Mid-century politics pushed centralisation as far as it would go. Labour’s reforms after 1945 operated at a British level, with Scotland treated as a region – the NHS, nationalised coal and railways and the welfare state were all centralising measures. There was the occasional twinge of nationalist irritation in Scotland, apparent around events such as the disappearance of the Stone of Destiny. But the Conservatives in power after 1951 did little to deliver on their hints about decentralisation. Even on the eve of Unionist triumph, the Liberals were creeping back, with a strong swing in the Inverness by-election of 1954 that presaged the recapture of the Highlands in 1964.
British heavy industry maintained an artificially large share of the world market after 1945 but, by the mid-1950s, war-devastated competitors had rebuilt their capacity and mining and heavy industry and the west of Scotland were struggling economically. The Tory governments encouraged new investment such as Ravenscraig steel works (started 1954) and the car factory at Linwood (1961), but deprived areas started to swing towards Labour in 1959, and the Glasgow Orange vote collapsed.
From 1955 to 1966, the Scottish Unionists (Conservative and Unionist as they became after 1965) dropped from 36 seats to 20. A feeble recovery in 1970 only brought them back to 23 seats – after 1966, the second worst result since 1929. The sense of Scottish distinctiveness increased in the early 1970s with the start of the oil industry and the Upper Clyde shipbuilders work-in. In the 1974 elections, the Tories lost seats that had been safe since the 1920s to the SNP, including the Moray & Nairn seat held by Gordon Campbell, the Scottish Secretary. The Scottish Tories were clearly in deep trouble even before Margaret Thatcher became leader.
Revival in 1979 and 1983 was temporary, based on the aftermath of the devolution referendum of 1979 and a split anti-Conservative vote, and the declining trend resumed with a vengeance. The divergence between Scotland and England widened to unprecedented levels in 1987: while the Scottish Tories slumped from 21 seats to 10, the huge English Conservative majority of 1983 survived almost intact (358 MPs – a loss of only four seats). The decline halted only briefly in 1992 on the way down to the dead-in-the-water level of support the party had in every election between 1994 and 2016.
By 1987, the key divide in Scottish politics was between the embattled Conservative minority and the anti-Tory majority, a chunk of which was loyally Labour, but a lot of whom would switch between Labour, Liberal Democrat and SNP depending on the circumstances and who was best placed to keep the Tories out. The SNP majority government and the referendum changed this pattern. There was a huge realignment from Labour to SNP, and a corresponding sense that Yes or No on independence was the real litmus test. The 2015 Westminster election, and the 2016 Scottish election, both showed signs that voters were now switching more freely between the three unionist parties rather than among the centre-left parties. The Tories were now not an isolated and despised minority but a part of a – narrow – majority, and were better placed to deliver an effective opposition to the SNP at Holyrood than the alternatives. They also recaptured some of their centre-right vote from the SNP in Moray, Aberdeenshire and Perthshire for the first time since 1992, consolidating the advances that had been apparent for some years in the Borders and Dumfries & Galloway.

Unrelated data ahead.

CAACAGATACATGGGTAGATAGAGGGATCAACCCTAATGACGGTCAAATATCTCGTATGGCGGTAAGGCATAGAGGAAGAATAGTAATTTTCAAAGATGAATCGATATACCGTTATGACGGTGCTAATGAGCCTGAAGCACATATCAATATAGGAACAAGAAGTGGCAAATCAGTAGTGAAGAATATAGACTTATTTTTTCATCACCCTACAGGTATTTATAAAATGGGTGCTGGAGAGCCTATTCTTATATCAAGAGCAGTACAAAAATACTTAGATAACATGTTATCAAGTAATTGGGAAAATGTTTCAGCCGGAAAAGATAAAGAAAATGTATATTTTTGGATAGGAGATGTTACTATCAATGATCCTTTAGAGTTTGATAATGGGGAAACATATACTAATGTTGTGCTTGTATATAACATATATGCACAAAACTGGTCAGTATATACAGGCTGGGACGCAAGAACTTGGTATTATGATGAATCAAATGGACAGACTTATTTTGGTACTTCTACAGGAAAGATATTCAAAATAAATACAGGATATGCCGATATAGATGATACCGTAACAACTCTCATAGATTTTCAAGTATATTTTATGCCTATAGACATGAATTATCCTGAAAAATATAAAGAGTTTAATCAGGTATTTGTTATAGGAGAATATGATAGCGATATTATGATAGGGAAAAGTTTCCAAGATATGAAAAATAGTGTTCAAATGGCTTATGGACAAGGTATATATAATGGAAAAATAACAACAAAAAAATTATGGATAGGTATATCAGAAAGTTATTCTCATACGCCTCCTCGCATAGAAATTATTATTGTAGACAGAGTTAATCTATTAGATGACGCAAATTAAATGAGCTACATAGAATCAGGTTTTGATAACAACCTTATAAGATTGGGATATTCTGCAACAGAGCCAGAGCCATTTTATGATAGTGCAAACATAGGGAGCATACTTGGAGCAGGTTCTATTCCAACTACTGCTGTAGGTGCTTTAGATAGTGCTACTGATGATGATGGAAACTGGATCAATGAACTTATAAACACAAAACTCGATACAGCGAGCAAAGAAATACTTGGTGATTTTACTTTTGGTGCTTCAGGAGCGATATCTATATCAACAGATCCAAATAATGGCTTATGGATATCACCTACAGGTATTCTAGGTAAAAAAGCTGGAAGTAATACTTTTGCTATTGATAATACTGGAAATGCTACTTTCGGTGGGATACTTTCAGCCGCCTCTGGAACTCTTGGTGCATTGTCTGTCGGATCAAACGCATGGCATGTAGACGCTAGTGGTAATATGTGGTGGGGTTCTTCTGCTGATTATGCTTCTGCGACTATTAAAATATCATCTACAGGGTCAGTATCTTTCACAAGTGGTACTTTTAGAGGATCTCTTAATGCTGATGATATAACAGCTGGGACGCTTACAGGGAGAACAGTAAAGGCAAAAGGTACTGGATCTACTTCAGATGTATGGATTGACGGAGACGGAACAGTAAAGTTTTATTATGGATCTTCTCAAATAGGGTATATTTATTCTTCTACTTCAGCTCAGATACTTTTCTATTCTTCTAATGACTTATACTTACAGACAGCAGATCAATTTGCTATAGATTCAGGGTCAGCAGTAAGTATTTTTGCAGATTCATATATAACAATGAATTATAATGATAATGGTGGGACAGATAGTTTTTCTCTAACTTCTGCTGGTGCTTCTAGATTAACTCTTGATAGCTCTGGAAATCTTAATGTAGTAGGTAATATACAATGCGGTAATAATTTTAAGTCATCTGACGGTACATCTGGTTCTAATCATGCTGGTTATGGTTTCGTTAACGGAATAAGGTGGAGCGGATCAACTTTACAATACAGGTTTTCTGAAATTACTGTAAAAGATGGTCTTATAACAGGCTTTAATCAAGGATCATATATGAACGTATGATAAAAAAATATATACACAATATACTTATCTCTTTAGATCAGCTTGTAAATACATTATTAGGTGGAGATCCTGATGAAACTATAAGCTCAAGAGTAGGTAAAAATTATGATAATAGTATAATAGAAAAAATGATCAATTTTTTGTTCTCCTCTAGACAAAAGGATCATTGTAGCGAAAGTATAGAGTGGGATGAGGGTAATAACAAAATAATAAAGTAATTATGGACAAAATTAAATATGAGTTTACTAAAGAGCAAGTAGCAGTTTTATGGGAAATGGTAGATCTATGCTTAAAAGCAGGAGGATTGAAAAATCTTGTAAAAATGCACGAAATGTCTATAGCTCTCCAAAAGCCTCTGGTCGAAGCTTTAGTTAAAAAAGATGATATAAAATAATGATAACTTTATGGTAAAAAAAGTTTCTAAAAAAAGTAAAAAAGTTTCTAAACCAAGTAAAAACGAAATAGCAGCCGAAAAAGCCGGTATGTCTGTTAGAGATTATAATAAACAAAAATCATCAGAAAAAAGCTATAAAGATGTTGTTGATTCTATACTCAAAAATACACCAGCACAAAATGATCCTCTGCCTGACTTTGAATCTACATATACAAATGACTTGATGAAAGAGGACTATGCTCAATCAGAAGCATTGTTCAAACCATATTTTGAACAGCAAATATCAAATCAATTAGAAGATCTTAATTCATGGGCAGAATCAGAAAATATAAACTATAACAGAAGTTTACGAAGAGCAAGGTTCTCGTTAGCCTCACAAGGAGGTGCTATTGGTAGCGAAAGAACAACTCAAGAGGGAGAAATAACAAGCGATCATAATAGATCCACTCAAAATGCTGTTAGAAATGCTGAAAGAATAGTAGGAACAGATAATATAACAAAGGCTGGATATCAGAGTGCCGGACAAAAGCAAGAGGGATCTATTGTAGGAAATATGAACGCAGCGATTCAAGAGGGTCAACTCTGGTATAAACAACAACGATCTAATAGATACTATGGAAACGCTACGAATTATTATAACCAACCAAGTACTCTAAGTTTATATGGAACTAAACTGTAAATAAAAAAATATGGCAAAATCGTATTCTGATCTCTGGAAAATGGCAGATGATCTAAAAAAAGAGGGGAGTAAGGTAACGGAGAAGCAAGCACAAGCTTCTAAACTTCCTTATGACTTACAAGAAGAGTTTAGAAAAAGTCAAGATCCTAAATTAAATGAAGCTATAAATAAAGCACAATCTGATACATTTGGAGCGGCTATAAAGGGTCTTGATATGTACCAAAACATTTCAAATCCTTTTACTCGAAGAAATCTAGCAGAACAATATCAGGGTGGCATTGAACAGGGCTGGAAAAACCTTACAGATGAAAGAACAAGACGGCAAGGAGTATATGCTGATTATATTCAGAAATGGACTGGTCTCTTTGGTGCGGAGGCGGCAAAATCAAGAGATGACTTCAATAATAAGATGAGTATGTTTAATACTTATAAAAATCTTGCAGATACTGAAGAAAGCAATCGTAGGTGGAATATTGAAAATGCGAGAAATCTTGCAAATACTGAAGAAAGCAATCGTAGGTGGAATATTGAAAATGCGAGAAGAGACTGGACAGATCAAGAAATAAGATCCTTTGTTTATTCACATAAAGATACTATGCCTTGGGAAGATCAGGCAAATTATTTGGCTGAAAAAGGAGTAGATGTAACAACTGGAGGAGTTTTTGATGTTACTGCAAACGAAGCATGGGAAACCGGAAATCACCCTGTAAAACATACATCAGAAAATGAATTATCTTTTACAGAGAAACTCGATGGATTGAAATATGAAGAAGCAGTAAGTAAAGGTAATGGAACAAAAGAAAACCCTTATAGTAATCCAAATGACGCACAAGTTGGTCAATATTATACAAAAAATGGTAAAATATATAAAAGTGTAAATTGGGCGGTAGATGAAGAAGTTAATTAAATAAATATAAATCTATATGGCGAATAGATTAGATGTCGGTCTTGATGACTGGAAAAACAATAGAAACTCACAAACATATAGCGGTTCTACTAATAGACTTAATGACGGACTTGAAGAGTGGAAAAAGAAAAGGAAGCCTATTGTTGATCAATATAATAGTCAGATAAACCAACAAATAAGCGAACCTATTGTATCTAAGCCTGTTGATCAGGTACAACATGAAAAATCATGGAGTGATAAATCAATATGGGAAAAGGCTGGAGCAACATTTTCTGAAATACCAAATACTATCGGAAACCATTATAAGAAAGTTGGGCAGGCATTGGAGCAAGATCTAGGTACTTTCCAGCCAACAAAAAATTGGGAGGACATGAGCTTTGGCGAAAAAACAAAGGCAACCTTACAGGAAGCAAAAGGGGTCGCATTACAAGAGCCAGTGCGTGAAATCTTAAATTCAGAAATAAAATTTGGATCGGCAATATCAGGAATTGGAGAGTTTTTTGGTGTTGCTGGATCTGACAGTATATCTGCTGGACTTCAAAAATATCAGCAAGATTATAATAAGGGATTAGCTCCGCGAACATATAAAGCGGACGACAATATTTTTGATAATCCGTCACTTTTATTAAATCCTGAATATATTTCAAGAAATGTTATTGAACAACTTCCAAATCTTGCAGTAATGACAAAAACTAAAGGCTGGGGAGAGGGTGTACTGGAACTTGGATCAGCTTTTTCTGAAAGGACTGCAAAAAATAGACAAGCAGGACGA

Ruth Davidson’s success in 2016 was real but relative. With 22-23 per cent of the vote, it was the Scottish Tories’ best result since 1992, but that is not a very high target. But it would be churlish to deny her personal achievement; Edinburgh Central is surely the most intellectual, liberal constituency to have a Tory representative. Detoxifying the party was partly down to her common sense, good-humoured and modern approach to leadership, and the end of the whiff of arrogance that came from an ancestral memory of the 1931-1959 ascendancy, but was also enabled by the change in the frame of Scottish politics from left/ right to Yes/ No.
The Scottish Conservatives have been capable of periodic upticks in their support without any outside assistance, as in 1874, 1970 and 1983, but it has always taken a realignment incorporating Liberals to break out of a declining trend – as it did after 1886, 1918 and 1931.
Some argue that this historical pattern has prevented the growth of an authentically Scottish, authentically conservative party, but it is more tempting to think of it as a symptom rather than a cause of the weakness of centre-right politics in Scotland. There is the possibility that some creative politics from Davidson and her colleagues could engineer a similar feat over the next few years, involving a more explicitly detached status from the Westminster Conservative Party, and some concessions to social democratic and liberal politics. In exchange, the Unionists could again receive the benefits of a realignment.
The Conservative Party in Scotland is a fragile plant, exotic to its environment but surviving because it has been strengthened by periodic grafts of hardier rootstock from other compatible native varieties, as the Scottish Conservatives managed in the 1880s, 1920s and 1930s. A further graft from the remnants of Labour and the LibDems might be the best way of preserving the Union, providing an alternative government to the SNP, and returning perhaps to 1970s levels of support – and it would be entirely in line with the party’s history.
Further reading: David Torrance (ed) – Whatever happened to Tory Scotland? Edinburgh: Edinburgh University Press, 2012. No doubt the industrious Mr Torrance will have an updated edition for us before long.